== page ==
U.S. steel imports rise 27% in October

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steel imports

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U.S. steel imports totaled 1.4 million metric tons in October, up from 1.1 million metric tons the previous month, the Census Bureau reported.

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U.S. steel imports pick up

Although U.S. steel imports are down for the year, October imports picked up.

U.S. steel imports jumped approximately 27% from the preliminary September total to the preliminary October figure.

For the year through September, the U.S. imported 16.1 million metric tons. Meanwhile, for the same period in 2019, the U.S. imported 20.5 million metric tons.

Rebar, cold-rolled sheets and blooms, billets and slabs pace increase

Per the Census Bureau data, the U.S. saw significant jumps in imports in three categories: rebar; cold-rolled sheets; and blooms, billets and slabs.

From September to October, imports of blooms, billets and slabs jumped from 80,154 metric tons to 233,798 metric tons, an approximately 192% increase.

Rebar imports nearly doubled, jumping from 39,080 metric tons to 76,347 metric tons.

Cold-rolled sheet imports jumped from 67,173 metric tons to 94,863 metric tons, a 41% increase.

On the other hand, imports of sheets and strips, tin plates, and hot-rolled sheets declined from September to October.

OCG down

In U.S. steel imports news relevant to the oil sector, imports of oil country goods (OCG) for the year to date declined.

Imports during the nine-month period totaled 831,459 metric tons. That total marked a 54% year-over-year decline.

However, the oil price has picked up of late. The WTI crude oil price closed Nov. 24 at $44.91 per barrel, up $3.48 per barrel from the previous week, per the Energy Information Administration.

Furthermore, from September to October, imports of OCG rose 126% to 47,526 metric tons.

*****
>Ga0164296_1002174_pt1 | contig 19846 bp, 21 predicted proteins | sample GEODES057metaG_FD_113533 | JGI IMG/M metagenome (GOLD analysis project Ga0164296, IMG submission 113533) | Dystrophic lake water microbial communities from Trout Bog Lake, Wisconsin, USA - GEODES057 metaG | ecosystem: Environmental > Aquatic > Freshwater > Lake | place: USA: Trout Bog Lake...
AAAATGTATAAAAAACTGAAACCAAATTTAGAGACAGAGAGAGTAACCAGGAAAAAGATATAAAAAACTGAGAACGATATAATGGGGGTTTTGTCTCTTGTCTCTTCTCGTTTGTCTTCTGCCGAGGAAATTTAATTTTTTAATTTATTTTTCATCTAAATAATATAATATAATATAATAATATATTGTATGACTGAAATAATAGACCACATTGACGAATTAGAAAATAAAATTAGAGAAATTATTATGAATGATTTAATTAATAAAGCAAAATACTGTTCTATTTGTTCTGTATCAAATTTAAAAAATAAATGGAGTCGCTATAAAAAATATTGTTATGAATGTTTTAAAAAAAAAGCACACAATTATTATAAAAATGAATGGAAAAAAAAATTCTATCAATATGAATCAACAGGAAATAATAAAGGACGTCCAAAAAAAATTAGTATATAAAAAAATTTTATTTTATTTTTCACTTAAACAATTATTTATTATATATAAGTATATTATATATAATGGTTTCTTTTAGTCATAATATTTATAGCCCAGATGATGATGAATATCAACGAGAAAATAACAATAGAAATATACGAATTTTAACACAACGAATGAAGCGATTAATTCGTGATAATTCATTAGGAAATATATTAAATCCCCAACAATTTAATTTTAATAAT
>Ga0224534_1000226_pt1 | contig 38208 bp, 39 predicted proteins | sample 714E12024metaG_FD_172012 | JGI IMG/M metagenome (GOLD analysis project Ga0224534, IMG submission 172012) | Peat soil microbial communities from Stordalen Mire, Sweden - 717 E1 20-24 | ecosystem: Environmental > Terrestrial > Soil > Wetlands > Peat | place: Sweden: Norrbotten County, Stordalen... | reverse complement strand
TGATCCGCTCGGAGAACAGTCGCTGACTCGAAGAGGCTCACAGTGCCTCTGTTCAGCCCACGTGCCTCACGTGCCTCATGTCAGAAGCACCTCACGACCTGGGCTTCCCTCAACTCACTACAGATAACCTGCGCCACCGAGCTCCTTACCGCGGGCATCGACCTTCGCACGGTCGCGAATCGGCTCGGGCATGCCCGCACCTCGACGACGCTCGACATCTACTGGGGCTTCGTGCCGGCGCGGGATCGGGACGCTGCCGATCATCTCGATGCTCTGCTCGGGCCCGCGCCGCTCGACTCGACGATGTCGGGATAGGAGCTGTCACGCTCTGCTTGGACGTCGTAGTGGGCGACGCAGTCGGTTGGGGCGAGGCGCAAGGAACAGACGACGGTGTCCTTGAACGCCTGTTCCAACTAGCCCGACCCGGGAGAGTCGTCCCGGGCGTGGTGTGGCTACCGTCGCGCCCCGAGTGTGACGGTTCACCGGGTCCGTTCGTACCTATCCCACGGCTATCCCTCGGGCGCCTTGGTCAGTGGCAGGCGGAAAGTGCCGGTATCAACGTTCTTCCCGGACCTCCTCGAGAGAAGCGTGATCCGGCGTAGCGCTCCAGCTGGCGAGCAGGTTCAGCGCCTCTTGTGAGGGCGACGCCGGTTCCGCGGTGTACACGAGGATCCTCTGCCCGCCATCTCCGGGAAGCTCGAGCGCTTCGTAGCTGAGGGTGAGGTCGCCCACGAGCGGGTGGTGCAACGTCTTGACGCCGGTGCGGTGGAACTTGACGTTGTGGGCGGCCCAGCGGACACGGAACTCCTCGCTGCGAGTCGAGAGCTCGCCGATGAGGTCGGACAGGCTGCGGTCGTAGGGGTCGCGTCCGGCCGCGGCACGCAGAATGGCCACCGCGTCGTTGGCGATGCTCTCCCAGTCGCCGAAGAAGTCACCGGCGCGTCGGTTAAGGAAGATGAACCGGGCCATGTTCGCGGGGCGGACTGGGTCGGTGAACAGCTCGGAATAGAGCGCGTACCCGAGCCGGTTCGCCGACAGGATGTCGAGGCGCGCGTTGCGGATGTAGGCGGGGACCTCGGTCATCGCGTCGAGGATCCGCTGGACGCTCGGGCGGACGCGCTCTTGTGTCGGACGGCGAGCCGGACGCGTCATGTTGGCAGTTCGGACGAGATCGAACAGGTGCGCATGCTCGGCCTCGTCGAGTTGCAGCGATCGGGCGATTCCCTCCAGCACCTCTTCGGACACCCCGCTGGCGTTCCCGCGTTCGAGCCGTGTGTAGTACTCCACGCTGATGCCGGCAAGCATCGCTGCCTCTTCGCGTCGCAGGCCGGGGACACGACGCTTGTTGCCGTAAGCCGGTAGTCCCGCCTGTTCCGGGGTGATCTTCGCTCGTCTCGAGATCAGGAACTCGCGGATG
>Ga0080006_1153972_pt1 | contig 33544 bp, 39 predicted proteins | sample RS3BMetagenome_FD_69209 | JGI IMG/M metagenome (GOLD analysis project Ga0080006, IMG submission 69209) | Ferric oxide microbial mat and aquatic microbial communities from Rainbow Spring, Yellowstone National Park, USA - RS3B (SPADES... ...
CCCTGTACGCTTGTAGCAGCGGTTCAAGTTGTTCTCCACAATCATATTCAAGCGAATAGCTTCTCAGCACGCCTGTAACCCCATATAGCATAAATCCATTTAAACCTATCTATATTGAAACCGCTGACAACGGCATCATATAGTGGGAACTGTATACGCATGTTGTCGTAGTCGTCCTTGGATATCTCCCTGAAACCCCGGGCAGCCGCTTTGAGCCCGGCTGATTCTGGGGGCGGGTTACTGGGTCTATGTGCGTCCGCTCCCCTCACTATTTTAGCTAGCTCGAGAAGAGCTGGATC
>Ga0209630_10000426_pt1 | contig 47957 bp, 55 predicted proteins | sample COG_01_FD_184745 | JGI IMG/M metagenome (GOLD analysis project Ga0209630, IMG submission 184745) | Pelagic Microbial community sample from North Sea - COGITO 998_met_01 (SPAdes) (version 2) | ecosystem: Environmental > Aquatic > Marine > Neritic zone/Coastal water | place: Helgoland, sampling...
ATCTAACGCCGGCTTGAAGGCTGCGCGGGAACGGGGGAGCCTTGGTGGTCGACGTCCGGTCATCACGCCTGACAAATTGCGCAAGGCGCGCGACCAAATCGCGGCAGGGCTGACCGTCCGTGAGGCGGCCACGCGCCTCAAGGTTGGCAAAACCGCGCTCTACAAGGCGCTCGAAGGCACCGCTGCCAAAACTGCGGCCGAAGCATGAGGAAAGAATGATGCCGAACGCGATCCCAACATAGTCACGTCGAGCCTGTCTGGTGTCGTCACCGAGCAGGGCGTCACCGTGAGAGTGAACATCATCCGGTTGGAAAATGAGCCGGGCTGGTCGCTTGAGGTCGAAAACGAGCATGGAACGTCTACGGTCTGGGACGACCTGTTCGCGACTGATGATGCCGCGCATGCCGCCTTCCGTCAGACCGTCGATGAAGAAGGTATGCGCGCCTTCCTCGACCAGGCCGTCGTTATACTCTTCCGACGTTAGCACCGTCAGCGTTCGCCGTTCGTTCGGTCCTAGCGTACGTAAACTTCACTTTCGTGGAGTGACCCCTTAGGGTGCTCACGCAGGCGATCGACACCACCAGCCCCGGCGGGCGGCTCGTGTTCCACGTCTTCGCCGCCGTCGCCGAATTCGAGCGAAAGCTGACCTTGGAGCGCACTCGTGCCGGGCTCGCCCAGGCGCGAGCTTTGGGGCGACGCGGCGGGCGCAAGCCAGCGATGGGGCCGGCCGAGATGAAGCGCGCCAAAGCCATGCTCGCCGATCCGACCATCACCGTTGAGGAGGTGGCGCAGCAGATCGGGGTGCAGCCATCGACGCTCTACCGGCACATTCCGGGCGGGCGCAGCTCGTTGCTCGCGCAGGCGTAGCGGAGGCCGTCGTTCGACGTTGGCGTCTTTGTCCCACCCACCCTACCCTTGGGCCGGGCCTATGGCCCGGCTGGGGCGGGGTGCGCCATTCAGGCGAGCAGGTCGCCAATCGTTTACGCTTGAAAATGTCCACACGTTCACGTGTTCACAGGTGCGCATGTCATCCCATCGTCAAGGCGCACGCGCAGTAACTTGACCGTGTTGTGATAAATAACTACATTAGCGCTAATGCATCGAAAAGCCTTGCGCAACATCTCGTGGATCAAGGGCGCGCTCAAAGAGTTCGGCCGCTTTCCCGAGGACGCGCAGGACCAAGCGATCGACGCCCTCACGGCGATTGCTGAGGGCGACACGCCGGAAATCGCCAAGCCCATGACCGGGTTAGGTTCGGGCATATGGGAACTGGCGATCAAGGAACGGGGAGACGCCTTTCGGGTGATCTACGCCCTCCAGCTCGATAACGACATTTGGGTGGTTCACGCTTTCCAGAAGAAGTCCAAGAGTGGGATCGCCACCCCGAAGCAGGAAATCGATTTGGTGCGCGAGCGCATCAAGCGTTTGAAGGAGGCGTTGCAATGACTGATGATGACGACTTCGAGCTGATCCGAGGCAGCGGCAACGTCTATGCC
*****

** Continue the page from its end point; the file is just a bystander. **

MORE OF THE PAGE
Oil demand remains depressed amid the pandemic, with many foregoing car trips (or vacations altogether) and a significant percentage of the U.S. workforce transitioning to remote work setups. However, recent announcements regarding the efficacy of potential COVID-19 vaccines could serve as a shot of support to demand for various steel products, including OCG, as Americans become more comfortable with returning to the previously normal rhythms of life.

Of course, when mass rollout for such vaccines will occur is still up in the air.

U.S. steel imports surge from Mexico, Turkey

Viewed through the lens of imports by country, the U.S. saw an increase from Mexico. The U.S. imported 252,348 metric tons of steel from Mexico in October, up 34% from the previous month. While perhaps a niche consideration for the steel market at large, the United States Trade Representative recently announced a preemptive exemption for Mexico from a potential future Section 232 tariff on grain-oriented electrical steel.

Meanwhile, imports from Canada were about flat from September to October.

On the other hand, imports from Taiwan, South Africa and the U.K. declined, per the Census Bureau.

In year to date, increases came from Turkey, Brazil and Singapore. Imports from Turkey jumped from just 5,941 metric tons in September to 61,948 metric tons the following month. For the year to date, U.S. steel imports from Turkey jumped 65% to 387,608 metric tons in the January-September 2020 period.

Meanwhile, U.S. steel imports from Russia declined.

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